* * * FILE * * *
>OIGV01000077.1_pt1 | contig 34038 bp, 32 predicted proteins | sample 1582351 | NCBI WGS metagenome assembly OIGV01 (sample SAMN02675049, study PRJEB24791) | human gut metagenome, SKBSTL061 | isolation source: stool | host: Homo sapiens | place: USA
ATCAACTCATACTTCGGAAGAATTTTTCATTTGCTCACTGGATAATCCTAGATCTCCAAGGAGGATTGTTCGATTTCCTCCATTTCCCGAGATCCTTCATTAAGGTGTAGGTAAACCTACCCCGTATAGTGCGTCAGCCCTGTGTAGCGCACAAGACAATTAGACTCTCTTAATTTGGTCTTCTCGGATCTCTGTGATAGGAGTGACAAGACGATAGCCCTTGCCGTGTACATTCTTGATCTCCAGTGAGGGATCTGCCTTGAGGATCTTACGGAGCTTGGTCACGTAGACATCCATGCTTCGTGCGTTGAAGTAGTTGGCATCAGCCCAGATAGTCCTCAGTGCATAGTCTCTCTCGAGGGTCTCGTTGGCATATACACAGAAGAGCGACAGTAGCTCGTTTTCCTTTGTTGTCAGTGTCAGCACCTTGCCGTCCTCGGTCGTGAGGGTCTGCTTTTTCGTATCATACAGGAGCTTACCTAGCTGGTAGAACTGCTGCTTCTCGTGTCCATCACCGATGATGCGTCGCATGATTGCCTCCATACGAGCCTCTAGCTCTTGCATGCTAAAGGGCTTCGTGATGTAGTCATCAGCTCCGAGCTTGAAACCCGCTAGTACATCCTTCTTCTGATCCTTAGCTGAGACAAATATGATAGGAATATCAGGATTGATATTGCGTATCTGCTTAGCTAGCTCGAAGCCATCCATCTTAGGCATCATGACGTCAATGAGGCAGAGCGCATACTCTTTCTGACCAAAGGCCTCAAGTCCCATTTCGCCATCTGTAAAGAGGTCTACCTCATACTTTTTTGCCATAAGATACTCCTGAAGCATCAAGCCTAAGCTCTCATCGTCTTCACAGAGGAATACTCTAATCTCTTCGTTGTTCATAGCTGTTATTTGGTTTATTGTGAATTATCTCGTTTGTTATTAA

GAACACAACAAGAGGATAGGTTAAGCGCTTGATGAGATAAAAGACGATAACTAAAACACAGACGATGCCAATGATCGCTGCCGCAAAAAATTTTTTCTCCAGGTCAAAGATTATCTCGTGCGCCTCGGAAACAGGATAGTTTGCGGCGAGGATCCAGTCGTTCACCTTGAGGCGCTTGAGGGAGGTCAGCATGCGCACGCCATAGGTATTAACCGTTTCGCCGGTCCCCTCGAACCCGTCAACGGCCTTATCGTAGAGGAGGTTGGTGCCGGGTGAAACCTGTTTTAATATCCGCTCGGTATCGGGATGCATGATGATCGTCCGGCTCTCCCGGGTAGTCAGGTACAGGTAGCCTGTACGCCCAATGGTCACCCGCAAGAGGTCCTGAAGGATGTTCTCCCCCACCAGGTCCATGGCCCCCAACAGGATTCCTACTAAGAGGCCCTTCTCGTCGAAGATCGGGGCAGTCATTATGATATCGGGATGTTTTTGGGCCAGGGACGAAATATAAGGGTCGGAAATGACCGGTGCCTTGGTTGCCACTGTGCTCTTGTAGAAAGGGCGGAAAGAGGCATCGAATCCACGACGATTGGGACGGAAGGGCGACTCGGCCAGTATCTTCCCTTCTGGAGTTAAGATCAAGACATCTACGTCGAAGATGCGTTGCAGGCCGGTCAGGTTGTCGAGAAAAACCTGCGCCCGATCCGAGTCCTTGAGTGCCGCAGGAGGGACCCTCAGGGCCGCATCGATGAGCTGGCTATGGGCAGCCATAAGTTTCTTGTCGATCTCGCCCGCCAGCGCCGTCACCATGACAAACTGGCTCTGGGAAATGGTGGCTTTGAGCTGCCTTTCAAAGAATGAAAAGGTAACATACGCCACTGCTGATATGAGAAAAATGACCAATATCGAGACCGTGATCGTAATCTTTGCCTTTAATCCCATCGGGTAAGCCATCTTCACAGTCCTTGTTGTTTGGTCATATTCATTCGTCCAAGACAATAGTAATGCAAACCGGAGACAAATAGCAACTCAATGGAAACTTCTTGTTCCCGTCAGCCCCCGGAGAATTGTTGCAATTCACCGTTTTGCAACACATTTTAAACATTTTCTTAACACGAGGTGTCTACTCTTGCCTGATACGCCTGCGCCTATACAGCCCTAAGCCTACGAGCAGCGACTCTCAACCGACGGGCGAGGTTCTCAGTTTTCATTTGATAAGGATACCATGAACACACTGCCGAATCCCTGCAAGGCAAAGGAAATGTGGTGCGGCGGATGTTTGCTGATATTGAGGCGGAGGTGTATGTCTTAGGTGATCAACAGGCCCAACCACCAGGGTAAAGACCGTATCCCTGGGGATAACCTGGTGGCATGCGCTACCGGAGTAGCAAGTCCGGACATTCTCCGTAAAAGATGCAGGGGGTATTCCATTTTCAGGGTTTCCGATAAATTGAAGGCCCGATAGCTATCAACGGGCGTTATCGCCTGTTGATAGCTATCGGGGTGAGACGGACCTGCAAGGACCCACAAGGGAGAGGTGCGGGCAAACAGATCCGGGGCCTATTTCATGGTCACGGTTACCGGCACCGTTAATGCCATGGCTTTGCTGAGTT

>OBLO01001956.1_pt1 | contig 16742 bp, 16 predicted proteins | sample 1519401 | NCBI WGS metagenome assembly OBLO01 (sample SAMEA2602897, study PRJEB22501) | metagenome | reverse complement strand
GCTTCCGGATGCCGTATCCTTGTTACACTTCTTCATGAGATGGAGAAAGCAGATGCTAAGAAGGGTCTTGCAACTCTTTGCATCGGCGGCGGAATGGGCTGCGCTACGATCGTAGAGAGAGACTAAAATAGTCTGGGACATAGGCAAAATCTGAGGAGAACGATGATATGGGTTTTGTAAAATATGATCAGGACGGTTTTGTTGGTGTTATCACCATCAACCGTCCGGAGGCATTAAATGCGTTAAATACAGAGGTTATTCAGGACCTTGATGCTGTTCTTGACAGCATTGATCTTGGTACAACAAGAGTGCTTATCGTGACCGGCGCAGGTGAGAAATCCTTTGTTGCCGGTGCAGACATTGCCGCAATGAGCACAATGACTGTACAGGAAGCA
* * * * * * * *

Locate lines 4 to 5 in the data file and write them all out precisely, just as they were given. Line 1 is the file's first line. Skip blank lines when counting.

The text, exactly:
>OBLO01001956.1_pt1 | contig 16742 bp, 16 predicted proteins | sample 1519401 | NCBI WGS metagenome assembly OBLO01 (sample SAMEA2602897, study PRJEB22501) | metagenome | reverse complement strand
GCTTCCGGATGCCGTATCCTTGTTACACTTCTTCATGAGATGGAGAAAGCAGATGCTAAGAAGGGTCTTGCAACTCTTTGCATCGGCGGCGGAATGGGCTGCGCTACGATCGTAGAGAGAGACTAAAATAGTCTGGGACATAGGCAAAATCTGAGGAGAACGATGATATGGGTTTTGTAAAATATGATCAGGACGGTTTTGTTGGTGTTATCACCATCAACCGTCCGGAGGCATTAAATGCGTTAAATACAGAGGTTATTCAGGACCTTGATGCTGTTCTTGACAGCATTGATCTTGGTACAACAAGAGTGCTTATCGTGACCGGCGCAGGTGAGAAATCCTTTGTTGCCGGTGCAGACATTGCCGCAATGAGCACAATGACTGTACAGGAAGCA